The first and, for a long time, most popular theory regarding the composition of Greek fire held that its chief ingredient was saltpeter, making it an early form of gunpowder.[44][45] This argument was based on the "thunder and smoke" description, as well as on the distance the flame could be projected from the siphōn, which suggested an explosive discharge.[46] From the times of Isaac Vossius,[2] several scholars adhered to this position, most notably the so-called "French school" during the 19th century, which included chemist Marcellin Berthelot.[47][48] This view has been rejected since, as saltpeter does not appear to have been used in warfare in Europe or the Middle East before the 13th century, and is absent from the accounts of the Muslim writers—the foremost chemists of the early medieval world[49]—before the same period.[50] In addition, the nature of the proposed mixture would have been radically different from the siphōn-projected substance described by Byzantine sources.[51]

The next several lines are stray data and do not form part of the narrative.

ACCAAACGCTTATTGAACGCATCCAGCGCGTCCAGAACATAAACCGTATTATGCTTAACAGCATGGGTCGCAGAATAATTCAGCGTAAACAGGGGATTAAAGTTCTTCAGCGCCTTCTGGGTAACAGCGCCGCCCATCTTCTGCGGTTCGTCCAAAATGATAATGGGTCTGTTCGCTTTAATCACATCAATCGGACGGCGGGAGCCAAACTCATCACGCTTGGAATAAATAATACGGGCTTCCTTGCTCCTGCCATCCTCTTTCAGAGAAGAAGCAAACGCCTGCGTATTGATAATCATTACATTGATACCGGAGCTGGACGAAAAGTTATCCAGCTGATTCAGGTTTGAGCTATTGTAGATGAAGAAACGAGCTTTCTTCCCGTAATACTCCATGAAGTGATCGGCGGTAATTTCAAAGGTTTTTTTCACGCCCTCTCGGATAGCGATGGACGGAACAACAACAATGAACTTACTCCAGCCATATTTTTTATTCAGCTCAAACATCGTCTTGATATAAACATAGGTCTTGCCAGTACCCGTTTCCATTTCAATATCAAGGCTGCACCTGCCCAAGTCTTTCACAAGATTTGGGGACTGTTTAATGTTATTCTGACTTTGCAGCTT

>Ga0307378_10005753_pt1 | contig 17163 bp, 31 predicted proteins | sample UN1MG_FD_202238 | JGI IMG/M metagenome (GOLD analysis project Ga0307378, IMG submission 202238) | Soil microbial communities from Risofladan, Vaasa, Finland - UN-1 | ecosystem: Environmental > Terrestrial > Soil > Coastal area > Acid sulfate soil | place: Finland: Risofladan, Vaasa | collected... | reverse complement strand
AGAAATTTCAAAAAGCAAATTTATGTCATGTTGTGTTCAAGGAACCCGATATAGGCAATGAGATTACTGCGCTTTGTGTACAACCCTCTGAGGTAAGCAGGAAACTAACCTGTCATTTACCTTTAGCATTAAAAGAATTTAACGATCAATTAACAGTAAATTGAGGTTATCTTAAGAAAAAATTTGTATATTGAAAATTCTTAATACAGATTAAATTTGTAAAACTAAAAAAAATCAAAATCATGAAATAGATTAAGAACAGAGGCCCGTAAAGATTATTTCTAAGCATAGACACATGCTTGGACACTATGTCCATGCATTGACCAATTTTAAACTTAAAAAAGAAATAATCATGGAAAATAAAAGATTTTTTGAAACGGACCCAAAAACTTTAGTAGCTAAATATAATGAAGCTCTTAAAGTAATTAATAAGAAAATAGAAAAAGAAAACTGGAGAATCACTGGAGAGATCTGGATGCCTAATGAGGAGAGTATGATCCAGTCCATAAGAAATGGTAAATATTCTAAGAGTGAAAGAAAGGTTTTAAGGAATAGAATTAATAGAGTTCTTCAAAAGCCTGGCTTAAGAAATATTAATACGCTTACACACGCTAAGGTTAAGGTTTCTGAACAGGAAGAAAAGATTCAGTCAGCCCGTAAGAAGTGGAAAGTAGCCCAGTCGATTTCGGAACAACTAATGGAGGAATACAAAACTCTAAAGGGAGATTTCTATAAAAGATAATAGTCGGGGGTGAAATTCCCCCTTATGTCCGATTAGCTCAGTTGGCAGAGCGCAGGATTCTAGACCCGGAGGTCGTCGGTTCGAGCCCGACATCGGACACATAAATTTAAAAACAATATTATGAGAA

A second view, based on the fact that Greek fire was inextinguishable by water (some sources suggest that water intensified the flames) suggested that its destructive power was the result of the explosive reaction between water and quicklime. Although quicklime was certainly known and used by the Byzantines and the Arabs in warfare,[52] the theory is refuted by literary and empirical evidence. A quicklime-based substance would have to come in contact with water to ignite, while Emperor Leo's Tactica indicate that Greek fire was often poured directly on the decks of enemy ships,[53] although admittedly, decks were kept wet due to lack of sealants. Likewise, Leo describes the use of grenades,[54] which further reinforces the view that contact with water was not necessary for the substance's ignition.[55] Furthermore, C. Zenghelis pointed out that, based on experiments, the actual result of the water–quicklime reaction would be negligible in the open sea.[56] Another similar proposition suggested that Kallinikos had in fact discovered calcium phosphide, which can be made by boiling bones in urine within a sealed vessel.[57] On contact with water, calcium phosphide releases phosphine, which ignites spontaneously. However, extensive experiments with it also failed to reproduce the described intensity of Greek fire.[58][59]